SINGAPORE: A loss of good health is the top concern for emerging middle class consumers in India, Indonesia, the Philippines and Vietnam, while almost one-third (30.6%) say they would be unable to live without a mobile phone, a new survey has revealed.
The Asia Emerging Middle Class Survey from the Eden Strategy Institute, the social innovation centre based in Singapore, also found that consumers from all the countries surveyed would save the extra money if their income was doubled.
The study suggested the group also valued friendships more than their homes and their top three ambitions in life evenly split (at 12% each) between getting rich, having a healthier life and becoming "close to God".
Identifying the Emerging Middle Class (EMC) as people who earned or spent $2 to $20 per day, the mobile survey of 4,000 respondents across the region also clearly established Filipinos as those most dependent on modern technology, Marketing Interactive reported.
A full 58% of the EMC in the Philippines said they "could not do without" their mobile phone for the rest of their lives – an opinion shared by 32% of Indians, 18% of Vietnamese and 13% of Indonesians – while a further 47% said they could not live without internet access.
Also ranking high for Filipino EMC consumers was shampoo and soap (38%) as well as cars and motorcycles (24%), although this final category shared a similar proportion of responses in the other countries surveyed.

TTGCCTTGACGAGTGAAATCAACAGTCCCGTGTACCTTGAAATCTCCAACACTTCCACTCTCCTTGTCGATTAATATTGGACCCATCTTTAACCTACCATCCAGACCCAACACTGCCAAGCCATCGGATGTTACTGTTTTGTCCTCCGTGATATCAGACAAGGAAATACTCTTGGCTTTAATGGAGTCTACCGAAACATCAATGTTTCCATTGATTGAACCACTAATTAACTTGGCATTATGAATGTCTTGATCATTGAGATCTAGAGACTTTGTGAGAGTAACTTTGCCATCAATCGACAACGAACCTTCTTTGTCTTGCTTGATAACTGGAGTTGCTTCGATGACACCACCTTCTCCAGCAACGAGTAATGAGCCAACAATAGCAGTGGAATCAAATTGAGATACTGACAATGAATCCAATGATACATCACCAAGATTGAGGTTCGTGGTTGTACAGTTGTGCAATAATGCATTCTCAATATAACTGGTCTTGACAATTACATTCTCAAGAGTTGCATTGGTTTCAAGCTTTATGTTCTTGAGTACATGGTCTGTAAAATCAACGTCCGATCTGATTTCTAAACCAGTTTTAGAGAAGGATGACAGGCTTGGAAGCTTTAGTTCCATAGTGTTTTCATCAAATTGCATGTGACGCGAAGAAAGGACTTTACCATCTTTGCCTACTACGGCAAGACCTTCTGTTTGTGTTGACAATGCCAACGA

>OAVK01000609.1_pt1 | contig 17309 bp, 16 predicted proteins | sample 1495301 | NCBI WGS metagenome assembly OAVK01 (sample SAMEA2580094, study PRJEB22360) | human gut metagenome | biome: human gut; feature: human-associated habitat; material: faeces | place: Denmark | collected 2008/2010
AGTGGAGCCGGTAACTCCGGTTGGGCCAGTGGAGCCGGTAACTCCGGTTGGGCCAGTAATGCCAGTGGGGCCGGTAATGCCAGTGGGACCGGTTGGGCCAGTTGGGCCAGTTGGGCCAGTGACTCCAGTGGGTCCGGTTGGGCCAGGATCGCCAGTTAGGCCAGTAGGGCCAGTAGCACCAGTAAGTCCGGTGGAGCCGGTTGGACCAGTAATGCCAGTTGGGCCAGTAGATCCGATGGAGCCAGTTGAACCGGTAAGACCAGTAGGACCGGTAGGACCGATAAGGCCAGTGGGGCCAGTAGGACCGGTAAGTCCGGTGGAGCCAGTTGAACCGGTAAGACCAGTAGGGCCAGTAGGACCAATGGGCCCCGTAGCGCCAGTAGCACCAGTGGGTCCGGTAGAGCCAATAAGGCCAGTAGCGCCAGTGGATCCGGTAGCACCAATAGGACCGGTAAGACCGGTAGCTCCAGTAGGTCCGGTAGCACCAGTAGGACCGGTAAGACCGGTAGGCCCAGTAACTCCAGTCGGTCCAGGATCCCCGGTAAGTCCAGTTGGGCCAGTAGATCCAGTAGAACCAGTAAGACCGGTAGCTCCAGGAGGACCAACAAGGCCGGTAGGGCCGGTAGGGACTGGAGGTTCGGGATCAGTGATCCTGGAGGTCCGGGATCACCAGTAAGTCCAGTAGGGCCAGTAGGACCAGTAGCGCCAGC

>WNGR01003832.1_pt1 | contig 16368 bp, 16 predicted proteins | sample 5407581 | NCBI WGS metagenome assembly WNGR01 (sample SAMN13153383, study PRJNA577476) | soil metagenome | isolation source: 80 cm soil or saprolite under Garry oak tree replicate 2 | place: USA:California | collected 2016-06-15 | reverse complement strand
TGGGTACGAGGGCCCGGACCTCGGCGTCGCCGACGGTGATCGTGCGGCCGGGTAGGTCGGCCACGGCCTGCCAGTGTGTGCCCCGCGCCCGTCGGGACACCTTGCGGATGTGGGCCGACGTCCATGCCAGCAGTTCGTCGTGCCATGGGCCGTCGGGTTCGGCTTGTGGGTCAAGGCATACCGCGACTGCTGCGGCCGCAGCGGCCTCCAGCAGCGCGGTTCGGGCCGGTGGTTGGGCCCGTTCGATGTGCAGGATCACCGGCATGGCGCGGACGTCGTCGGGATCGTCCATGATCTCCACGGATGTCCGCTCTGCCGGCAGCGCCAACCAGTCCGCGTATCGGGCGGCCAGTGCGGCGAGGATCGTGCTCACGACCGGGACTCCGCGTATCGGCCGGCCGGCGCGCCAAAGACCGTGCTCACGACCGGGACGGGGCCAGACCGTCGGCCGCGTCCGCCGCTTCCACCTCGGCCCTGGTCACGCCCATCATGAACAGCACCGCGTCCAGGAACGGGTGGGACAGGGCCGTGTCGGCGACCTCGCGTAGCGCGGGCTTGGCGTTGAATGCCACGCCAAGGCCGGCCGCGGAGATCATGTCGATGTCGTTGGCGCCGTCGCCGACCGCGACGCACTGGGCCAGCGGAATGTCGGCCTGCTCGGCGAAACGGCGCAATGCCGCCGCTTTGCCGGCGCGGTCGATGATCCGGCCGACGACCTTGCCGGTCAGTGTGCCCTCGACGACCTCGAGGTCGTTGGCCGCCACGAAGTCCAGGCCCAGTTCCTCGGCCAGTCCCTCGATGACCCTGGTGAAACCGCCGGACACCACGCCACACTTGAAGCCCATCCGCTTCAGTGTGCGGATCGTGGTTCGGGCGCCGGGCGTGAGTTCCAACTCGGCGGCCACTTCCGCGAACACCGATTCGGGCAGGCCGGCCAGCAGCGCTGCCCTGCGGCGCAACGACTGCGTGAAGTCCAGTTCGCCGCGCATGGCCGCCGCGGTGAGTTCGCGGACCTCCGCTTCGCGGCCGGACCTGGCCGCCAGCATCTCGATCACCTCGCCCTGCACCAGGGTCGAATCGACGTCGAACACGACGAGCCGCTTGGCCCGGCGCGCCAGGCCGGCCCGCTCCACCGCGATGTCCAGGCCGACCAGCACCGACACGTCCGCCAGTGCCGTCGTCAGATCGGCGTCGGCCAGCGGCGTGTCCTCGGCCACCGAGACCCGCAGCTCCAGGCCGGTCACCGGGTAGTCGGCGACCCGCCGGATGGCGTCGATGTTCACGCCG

EMC consumers across the region were most afraid to lose their health with Vietnam topping the list at 40% followed by the Philippines at 38%, Indonesia at 37% with India much lower down at 21%.
The report advised healthcare providers, insurance companies and others working in the medical-technical sector that they stood to gain from exploring opportunities to extend services to the region's EMC consumers.
"The [EMC] represents an untapped market of over half a billion consumers," said Calvin Chu Yee Ming, a partner at Eden Strategy Institute.
"Unlike the traditional middle-class, EMC consumers may have irregular income flows, and are highly discerning about longer-term value of their purchases," he added.
"Multinationals need to take a collaborative approach to innovate around their unique contexts, needs and desires in order to successfully bring relevant products that help these consumers escape from the poverty cycle."
Data sourced from Eden Strategy Institute, Marketing Interactive; additional content by Warc staff